The Gulf “states” or statelets have no resilience: 90% of their population consists of expats, many of whom are from poor parts of Asia. The 1990 Iraqi invasion of Kuwait showed that, for all their expensive Western military toys, the Gulf rulers and their forces are men of straw.
Some Gulf states are running out of hydrocarbons, others have understood that the demand for oil may have peaked with the development of other energy sources, and so have begun to diversify economically. However, in the end, the future for these socially-backward societies with their “ready-to-wear” (bought) Western toys and expertise may be not so good.
The Main Part of the Middle East
We have seen that, from the time of open proclamation of the New World Order [NWO] immediately after 1989, the NWO has destabilized the Middle East and North Africa. Israel is of course pivotal. The destabilization has, overall, helped Israel. Its major opponents militarily (Syria, Iraq) have been cast into chaos, Iran has been embroiled in conflict in Iraq, Yemen and Syria, Egypt has been further suborned and placed under NWO-controlled dictatorship, while even Libya (peripheral, but wealthy and always anti-Israel) has been broken up internally. There are now no regional armies able to pose an immediate threat to Israel, the “Zionist entity”.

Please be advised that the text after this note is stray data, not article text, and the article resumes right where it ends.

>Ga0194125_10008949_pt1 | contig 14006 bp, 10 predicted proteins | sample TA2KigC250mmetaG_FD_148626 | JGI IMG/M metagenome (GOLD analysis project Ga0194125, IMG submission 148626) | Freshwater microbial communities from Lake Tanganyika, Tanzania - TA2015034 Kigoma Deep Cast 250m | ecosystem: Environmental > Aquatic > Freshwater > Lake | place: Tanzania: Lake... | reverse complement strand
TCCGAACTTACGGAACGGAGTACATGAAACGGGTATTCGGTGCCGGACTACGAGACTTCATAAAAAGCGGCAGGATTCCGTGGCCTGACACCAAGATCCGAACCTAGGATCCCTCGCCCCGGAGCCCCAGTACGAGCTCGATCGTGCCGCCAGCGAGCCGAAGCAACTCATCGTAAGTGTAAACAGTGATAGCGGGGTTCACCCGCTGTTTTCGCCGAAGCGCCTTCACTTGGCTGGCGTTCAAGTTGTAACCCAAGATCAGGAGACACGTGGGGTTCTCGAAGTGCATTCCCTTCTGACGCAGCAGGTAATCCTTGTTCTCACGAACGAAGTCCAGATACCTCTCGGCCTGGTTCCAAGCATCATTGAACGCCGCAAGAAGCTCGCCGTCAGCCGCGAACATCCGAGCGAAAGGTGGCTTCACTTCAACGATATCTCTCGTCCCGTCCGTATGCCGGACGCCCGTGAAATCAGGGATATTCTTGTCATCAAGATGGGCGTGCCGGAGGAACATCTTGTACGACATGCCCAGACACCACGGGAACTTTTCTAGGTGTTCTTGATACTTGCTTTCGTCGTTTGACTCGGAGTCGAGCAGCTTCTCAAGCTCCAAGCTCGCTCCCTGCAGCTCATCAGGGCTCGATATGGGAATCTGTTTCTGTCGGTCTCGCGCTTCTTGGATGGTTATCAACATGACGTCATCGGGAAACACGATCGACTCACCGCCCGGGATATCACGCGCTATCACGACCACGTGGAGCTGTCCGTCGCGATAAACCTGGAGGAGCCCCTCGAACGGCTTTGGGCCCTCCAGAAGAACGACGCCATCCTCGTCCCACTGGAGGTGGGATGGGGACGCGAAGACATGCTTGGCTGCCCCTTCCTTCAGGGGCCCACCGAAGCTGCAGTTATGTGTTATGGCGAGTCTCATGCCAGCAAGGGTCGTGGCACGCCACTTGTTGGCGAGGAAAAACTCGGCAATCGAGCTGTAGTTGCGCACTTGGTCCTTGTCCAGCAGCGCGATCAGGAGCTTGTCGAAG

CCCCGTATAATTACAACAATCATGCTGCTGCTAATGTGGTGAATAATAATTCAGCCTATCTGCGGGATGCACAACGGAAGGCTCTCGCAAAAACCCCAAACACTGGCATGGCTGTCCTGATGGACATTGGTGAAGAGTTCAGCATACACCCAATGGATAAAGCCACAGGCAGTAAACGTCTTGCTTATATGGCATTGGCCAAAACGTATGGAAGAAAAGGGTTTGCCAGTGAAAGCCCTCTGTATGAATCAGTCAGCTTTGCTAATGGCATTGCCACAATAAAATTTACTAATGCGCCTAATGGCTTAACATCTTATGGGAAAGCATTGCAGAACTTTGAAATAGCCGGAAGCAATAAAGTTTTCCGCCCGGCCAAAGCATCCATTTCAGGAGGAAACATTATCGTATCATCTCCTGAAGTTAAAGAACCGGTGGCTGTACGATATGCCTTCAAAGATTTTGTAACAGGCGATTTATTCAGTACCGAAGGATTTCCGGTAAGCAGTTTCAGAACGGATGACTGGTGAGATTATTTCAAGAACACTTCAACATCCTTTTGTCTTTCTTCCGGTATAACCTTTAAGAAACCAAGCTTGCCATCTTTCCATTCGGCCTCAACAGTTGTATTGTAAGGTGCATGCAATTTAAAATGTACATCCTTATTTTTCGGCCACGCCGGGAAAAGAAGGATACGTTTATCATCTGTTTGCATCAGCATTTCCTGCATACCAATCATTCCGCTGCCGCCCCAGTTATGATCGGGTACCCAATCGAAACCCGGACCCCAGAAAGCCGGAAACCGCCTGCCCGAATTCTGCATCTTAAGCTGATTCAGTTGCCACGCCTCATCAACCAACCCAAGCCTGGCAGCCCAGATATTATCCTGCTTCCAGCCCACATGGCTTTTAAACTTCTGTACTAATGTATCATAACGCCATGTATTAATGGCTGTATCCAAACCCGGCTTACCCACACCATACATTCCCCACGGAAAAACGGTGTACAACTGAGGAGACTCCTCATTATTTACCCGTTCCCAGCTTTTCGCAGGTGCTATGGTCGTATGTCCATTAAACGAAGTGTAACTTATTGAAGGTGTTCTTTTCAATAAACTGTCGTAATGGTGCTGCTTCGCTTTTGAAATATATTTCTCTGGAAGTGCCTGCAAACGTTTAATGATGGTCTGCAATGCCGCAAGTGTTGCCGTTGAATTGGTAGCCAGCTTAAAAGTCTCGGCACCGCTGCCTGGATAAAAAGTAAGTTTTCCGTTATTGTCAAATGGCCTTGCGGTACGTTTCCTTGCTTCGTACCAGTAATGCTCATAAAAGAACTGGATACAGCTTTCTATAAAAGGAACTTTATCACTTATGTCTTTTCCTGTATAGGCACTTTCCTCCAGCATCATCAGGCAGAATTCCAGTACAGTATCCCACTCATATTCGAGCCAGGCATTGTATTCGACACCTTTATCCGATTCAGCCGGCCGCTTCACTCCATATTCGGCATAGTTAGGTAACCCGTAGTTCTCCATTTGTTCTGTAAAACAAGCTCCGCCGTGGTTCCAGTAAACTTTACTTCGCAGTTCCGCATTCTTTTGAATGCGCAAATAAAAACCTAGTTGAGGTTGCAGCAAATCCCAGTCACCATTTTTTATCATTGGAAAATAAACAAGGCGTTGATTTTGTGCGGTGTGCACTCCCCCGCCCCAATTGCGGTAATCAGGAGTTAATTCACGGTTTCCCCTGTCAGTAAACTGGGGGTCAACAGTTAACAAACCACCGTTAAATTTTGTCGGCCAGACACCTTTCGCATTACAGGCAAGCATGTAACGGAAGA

Turkey was, for much of the past century, a relatively static and relatively neutral player on the geopolitical stage. That was the genius of Ataturk, to make Turkey militarily-strong without (usually, much) using that power externally. Now, Turkey risks being drawn into the sphere of destabilization.
The Big Picture
The combined region of the Middle East and Near East has always been the stage for empires, among them the Alexandrine Greeks, the Romans, the Byzantine Romans, the Ottomans, the British; the French too (from Napoleon’s day until 1945). There were attempts by others to exercise imperial power: the Russians under both Tsarism and Sovietism; also, briefly, Iran under the Shah in the 1960s and 1970s. Now, beyond the strictly regional squabbling players, there are attempts at larger-scale control: Russia, the USA (i.e. the NWO), as well as, on a more limited level of power than the first two (and also than under the Shah), Iran again.
It is clear that the only solution to the problems of the regions, particularly of the core Middle East, likely to last long, will be the imposition of a supervening imperium which can subordinate all existing states to its control. That means that the Arab states and Israel would be ruled by this quasi-imperial power. It is equally clear that such an imperium does not exist. The Americans have huge destructive resources, but lack the imperial will and desire which would enable them to succeed the British, the Ottomans, Byzantium, Rome etc. That is also true of the Russians, who also can be described as largely “defensive” (wishing to defend their Southern flank as much as anything). The Iranians have not the power to make a substantial difference in this arena.
The conclusion is, to me, obvious: the future of the region is not another imperial or quasi-imperial chapter, but large-scale destruction only.